Future episodes – planned, in the works, or already recorded:
-Interviewing for internship and post doc positions in neuropsychology
Of the many aspects of the clinical internship and post doc application process, the interview may elicit the greatest degree of worry and anxiety in trainees. We share our experiences and advice, with the aims of demystifying the interview experience and increasing knowledge and confidence in interviewees.
-The microbiome and neurocognition
In our bodies, microbial genes outnumber human genes by about 100 to 1. The human microbiome is a rapidly progressing field of scientific inquiry, and strong links have been found with gastrointestinal diseases, immune functioning, type 2 diabetes, obesity, and many other disease processes. The gut microbiome clearly has links to multiple organ systems, including the central nervous system. Indeed, there is increasing interest in links between the microbiome and cognitive outcomes. We speak with a neuropsychologist whose research interest fits squarely within this arena.
-Electrical Injuries: Cognitive and Emotional Sequelae – with Dr. Neil Pliskin
Electrical injuries often result in diffuse cognitive symptoms and mood changes. In this episode, we discuss the ins and outs of this relatively rare injury with Dr. Pliskin, who has done a significant amount of clinical work and research with this population. We will also discuss the topics of supervision, leadership in neuropsychology (Dr. Pliskin is a former president of SCN Div. 40), and much more.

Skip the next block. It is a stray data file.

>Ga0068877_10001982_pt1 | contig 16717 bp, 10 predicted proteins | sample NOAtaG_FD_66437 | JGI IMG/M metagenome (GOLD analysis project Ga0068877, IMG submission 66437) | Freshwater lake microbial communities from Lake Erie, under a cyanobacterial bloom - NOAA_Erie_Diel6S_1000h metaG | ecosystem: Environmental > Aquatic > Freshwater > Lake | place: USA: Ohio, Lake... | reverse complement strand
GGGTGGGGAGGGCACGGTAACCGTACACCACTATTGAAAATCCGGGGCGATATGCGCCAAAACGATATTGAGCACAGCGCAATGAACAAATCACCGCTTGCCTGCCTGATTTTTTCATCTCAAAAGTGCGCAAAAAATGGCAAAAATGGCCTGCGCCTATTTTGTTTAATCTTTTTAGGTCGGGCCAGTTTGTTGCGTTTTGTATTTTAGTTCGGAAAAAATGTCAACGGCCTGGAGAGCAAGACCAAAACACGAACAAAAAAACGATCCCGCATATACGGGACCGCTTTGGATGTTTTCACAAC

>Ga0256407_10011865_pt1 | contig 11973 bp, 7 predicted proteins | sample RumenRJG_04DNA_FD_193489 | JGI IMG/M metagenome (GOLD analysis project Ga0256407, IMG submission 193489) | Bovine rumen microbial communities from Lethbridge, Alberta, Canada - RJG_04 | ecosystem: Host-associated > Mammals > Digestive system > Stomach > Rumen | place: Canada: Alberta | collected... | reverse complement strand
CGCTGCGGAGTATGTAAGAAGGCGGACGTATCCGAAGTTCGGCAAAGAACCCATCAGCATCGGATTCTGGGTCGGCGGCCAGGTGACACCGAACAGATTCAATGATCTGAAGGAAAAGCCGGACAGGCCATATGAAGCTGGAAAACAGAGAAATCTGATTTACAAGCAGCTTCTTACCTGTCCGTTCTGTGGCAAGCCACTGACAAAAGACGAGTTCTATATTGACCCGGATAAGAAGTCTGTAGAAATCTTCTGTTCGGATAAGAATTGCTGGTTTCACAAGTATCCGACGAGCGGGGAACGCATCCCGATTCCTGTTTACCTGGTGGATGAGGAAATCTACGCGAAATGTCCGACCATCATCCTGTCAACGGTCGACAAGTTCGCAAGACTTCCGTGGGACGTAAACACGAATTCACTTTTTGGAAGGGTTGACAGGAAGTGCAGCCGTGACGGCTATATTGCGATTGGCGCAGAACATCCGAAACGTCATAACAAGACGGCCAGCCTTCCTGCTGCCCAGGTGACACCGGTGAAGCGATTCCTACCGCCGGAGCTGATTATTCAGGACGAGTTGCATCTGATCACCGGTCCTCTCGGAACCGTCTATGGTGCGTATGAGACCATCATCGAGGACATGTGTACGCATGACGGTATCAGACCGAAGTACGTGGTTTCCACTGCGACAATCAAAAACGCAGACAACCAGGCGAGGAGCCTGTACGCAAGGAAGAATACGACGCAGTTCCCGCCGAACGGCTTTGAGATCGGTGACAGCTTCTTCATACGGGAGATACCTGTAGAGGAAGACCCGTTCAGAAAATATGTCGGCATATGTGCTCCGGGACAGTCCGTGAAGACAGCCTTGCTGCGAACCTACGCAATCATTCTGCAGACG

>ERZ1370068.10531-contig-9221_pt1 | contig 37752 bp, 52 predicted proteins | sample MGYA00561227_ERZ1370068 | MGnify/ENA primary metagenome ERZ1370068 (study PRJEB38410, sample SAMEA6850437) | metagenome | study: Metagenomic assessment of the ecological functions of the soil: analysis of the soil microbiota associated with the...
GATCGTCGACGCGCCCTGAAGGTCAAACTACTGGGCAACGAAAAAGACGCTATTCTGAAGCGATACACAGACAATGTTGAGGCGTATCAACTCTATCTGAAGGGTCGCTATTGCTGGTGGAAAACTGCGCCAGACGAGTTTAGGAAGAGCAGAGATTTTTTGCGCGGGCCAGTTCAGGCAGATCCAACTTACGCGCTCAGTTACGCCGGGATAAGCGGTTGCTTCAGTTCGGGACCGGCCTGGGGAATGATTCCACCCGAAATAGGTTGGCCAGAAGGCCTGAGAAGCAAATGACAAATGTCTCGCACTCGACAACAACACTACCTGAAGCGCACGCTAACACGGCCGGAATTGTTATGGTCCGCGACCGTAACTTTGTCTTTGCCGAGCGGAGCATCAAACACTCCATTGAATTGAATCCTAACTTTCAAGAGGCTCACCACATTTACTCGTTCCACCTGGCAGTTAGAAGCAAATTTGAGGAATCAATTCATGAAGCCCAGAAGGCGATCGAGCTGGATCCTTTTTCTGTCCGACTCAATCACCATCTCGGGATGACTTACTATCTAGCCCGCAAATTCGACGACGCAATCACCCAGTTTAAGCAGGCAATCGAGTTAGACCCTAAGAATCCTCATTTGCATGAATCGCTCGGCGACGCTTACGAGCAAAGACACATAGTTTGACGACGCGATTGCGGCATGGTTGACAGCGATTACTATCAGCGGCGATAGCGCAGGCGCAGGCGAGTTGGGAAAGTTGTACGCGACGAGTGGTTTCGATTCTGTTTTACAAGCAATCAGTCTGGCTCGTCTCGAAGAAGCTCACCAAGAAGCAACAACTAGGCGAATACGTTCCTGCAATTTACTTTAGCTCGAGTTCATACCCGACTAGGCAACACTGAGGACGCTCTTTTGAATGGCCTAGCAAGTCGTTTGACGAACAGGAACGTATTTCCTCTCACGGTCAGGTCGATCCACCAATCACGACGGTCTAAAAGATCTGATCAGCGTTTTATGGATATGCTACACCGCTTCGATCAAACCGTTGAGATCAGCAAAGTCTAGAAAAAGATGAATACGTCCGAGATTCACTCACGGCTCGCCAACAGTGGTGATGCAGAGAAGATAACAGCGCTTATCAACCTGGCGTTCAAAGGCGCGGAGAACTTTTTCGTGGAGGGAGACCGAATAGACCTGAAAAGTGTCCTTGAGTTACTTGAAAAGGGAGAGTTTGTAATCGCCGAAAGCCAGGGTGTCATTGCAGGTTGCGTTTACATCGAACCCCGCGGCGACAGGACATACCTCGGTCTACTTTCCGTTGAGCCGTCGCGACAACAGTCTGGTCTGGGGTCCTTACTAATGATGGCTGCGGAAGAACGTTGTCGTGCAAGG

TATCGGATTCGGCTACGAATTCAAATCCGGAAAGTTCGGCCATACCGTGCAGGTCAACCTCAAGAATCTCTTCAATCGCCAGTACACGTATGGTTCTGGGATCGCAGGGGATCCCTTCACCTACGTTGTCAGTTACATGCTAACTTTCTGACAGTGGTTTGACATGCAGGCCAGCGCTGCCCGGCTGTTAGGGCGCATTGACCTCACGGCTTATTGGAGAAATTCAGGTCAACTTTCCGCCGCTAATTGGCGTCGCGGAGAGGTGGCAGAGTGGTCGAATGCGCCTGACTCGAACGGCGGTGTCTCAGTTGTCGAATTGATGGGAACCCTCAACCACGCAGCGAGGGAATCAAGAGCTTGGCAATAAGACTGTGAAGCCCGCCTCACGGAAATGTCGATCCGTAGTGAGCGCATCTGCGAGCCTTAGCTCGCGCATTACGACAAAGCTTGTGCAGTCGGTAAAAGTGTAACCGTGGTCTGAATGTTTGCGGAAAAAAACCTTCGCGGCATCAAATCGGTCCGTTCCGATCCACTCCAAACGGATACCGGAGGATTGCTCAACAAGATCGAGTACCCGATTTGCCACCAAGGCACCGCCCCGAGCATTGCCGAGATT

-Genetic disclosures of risk for Alzheimer’s disease
Randomized clinical trials in Alzheimer’s disease frequently include the measurement of risk genes (i.e., the APOE E4 allele), and advancements in direct-to-consumer genetic testing (e.g., 23andMe) have made these biological data widely available to the public. Is it helpful or harmful for clinicians to disclose information on genetic risk for Alzheimer’s disease to patients and research participants? How can we explain concepts such as risk and incomplete penetrance to our patients? We pose these questions, and others, to a neuropsychologist with research and clinical experience in this arena.
-Uniform test score labeling: A summary of the 2018 AACN Consensus Conference
There is very little standardization of the qualitative descriptors used in neuropsychological practices across the globe. Terms such as Above Average, Superior, Borderline, and Impaired are used without consistently being anchored to the same standardized scores and percentiles. In this episode, we talk to a member of a group of neuropsychologists who are attempting to decrease confusion by providing a recommended set of guidelines that can benefit all neuropsychological practitioners and trainees.
-Interventions to improve well-being and emotional coping in caregivers for older adults with dementia
A tremendous amount of stress and anxiety is experienced by caregivers of older adults with dementia. Caregivers often endure both psychological and medical illnesses and there are significant barriers (i.e., caregiver responsibilities) preventing them from attending traditional psychotherapy. In this episode, we talk to the developer of a telephone-based intervention that has been shown to enhance the well-being of dementia caregivers.
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